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Wayne Coyne – "This I Believe" – NPR Feb. 26, 2007

Here’s a transcript of Wayne Coyne’s “This I Believe” essay, delivered Feb. 26 on National Public Radio.

I believe we have the power to create our own happiness. I believe the real magic
in the world is done by humans. I believe normal life is extraordinary.

I was sitting in my car at a stoplight intersection listening to the radio. I was,
I guess, lost in the moment, thinking how happy I was to be inside my nice warm car.
It was cold and windy outside, and I thought, “Life is good.”

Now, this was a long light. As I waited, I noticed two people huddled together at
the bus stop. To my eyes, they looked uncomfortable; they looked cold and they
looked poor. Their coats looked like they came from a thrift store. They weren’t
wearing stuff from The Gap. I knew it because I’d been there.

The couple seemed to be doing their best to keep warm. They were huddled together,
and I thought to myself, “Oh, those poor people in that punishing wind.”

But then I saw their faces. Yes, they were huddling, but they were also laughing.
They looked to be sharing a good joke, and suddenly, instead of pitying them,
I envied them. I thought, “Huh, what’s so funny?” They didn’t notice the wind.
They weren’t worried about their clothes. They weren’t looking at my car thinking,
“I wish I had that.”

You know when a single moment feels like an hour? Well, in that moment, I realized
I had assumed this couple needed my pity, but they didn’t. I assumed things were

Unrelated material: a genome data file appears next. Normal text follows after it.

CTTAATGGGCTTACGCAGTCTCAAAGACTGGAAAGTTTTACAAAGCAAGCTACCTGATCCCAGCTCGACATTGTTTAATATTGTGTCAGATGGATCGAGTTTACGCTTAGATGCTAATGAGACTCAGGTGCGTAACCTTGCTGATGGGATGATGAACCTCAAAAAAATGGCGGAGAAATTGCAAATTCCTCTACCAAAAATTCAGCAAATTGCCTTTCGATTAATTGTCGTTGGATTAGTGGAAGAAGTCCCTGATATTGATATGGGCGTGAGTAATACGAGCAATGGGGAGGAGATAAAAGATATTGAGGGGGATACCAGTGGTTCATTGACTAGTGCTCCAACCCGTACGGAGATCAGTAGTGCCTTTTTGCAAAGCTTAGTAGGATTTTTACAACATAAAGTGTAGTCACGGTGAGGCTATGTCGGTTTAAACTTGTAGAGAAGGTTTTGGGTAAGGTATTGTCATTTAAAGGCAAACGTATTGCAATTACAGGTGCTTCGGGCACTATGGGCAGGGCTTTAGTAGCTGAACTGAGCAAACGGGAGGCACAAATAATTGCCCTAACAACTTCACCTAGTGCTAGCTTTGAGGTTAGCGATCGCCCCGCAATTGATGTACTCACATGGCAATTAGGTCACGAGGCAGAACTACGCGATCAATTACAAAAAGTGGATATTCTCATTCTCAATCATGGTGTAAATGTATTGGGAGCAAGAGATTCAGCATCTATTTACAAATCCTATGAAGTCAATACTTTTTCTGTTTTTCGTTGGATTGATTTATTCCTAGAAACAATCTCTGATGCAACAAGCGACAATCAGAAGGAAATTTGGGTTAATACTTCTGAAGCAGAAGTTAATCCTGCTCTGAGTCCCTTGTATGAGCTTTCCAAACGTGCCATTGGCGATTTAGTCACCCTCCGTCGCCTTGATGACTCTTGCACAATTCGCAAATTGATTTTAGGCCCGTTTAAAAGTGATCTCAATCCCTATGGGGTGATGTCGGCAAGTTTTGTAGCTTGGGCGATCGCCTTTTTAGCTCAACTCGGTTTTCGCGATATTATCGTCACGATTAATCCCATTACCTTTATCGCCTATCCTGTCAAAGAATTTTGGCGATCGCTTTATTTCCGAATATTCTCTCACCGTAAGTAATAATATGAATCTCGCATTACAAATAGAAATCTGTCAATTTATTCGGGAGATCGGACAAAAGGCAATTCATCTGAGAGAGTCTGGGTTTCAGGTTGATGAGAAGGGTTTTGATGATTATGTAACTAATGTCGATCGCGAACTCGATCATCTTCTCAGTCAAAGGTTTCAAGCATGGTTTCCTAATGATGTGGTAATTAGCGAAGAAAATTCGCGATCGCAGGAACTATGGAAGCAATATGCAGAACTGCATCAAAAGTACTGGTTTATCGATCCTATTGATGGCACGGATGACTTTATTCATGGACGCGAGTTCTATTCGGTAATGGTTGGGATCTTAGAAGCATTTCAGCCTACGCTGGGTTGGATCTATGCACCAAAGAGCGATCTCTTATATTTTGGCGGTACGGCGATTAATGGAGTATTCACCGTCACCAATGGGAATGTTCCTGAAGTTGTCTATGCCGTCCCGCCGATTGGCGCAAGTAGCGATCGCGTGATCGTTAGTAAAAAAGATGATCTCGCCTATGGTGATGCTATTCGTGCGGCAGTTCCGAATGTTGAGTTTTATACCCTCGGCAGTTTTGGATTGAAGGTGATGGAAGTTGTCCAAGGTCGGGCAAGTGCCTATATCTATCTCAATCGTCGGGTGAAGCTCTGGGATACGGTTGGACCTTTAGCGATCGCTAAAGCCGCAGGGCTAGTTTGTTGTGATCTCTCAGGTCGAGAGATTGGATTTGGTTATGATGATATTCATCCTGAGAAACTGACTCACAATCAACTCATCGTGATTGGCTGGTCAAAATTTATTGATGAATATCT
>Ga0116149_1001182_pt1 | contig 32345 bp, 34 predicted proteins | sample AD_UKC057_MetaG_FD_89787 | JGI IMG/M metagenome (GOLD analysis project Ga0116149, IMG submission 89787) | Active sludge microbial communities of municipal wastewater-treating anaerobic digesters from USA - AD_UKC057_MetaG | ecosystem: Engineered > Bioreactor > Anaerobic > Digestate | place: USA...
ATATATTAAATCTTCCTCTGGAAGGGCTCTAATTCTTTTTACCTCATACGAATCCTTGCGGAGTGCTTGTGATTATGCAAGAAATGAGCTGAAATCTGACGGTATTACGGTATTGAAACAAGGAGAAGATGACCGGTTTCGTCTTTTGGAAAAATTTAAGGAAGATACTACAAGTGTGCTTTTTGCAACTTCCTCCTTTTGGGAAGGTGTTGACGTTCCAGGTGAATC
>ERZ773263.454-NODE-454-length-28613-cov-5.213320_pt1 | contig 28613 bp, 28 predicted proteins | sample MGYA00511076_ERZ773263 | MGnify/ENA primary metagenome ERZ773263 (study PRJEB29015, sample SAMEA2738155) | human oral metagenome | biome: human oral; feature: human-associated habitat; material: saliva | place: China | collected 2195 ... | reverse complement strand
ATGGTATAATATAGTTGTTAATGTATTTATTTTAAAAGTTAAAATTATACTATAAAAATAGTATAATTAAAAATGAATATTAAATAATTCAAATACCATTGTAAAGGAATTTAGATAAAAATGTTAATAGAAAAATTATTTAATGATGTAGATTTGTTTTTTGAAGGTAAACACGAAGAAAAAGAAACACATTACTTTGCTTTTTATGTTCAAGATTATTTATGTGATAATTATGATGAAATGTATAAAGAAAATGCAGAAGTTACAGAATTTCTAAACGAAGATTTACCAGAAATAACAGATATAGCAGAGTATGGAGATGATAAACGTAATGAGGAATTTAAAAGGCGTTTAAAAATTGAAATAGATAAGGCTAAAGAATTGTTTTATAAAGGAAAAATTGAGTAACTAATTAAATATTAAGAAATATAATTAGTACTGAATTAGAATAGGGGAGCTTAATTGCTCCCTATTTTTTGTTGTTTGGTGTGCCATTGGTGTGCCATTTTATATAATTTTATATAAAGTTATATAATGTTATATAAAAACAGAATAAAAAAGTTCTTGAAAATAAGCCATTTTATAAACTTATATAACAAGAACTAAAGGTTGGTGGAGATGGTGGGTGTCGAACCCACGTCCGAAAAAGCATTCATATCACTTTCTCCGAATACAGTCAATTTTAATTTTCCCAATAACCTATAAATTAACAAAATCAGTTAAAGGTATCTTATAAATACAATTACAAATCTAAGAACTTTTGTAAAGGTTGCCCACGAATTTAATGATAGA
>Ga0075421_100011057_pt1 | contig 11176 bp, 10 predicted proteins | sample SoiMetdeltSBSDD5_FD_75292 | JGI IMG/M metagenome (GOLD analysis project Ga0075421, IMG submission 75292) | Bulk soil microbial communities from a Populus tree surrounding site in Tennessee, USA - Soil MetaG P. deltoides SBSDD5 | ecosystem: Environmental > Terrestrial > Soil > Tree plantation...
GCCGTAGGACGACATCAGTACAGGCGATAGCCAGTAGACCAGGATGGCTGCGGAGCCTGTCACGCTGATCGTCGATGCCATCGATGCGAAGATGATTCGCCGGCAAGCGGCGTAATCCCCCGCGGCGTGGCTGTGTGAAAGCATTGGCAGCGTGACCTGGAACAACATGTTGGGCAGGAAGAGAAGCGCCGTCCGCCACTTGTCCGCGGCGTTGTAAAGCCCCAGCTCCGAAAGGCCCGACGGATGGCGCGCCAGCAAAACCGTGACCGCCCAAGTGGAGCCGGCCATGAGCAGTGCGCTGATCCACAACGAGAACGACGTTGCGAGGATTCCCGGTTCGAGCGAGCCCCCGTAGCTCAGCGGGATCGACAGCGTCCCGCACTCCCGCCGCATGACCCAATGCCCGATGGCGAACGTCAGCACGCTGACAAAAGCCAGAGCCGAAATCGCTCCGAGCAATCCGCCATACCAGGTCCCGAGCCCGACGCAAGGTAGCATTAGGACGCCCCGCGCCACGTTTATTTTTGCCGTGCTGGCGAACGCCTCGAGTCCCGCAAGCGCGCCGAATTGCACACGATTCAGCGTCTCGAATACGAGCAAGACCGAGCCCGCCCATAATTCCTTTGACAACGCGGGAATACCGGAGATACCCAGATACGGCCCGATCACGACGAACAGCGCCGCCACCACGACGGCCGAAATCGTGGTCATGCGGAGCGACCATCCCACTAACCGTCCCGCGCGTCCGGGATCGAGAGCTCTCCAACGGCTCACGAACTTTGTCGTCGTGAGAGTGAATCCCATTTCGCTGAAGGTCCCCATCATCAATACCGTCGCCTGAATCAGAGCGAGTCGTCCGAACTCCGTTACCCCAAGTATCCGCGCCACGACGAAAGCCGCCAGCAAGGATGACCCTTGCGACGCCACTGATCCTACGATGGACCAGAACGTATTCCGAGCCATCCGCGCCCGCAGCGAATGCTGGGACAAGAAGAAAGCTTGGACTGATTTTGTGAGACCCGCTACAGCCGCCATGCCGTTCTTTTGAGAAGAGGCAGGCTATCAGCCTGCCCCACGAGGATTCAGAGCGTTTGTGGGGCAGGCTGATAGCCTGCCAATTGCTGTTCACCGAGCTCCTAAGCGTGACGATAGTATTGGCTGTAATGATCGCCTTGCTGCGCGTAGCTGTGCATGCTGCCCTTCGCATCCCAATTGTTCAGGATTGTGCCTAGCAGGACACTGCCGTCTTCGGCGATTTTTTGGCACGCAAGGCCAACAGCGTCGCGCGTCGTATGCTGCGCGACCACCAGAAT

all bad for them, but they weren’t. And I understood we all have the power to
make moments of happiness happen.

Now, maybe that’s easy for me to say. I feel lucky to have fans around the world,
a house with a roof and a wife who puts up with me. But I felt this way even when
I was working at Long John Silver’s. I worked there for 11 years as a fry cook.
When you work at a place that long, you see teenagers coming in on their first dates;
then they’re married; then they’re bringing in their kids. You witness whole sections
of people’s lives.

In the beginning, it seemed like a dead-end job. But at least I had a job. And frankly,
it was easy. After two weeks, I knew all I needed to know, and it freed my mind. The
job allowed me to dream about what my life could become.

The first year I worked there, we got robbed. I lay on the floor. I thought I was
going to die. I didn’t think I stood a chance. But everything turned out all right.
A lot of people look at life as a series of miserable tasks, but after that, I didn’t.

I believe this is something all of us can do: Try to be happy within the context of
the life we are actually living. Happiness is not a situation to be longed for or a
convergence of lucky happenstance. Through the power of our own minds, we can
help ourselves.

This I believe.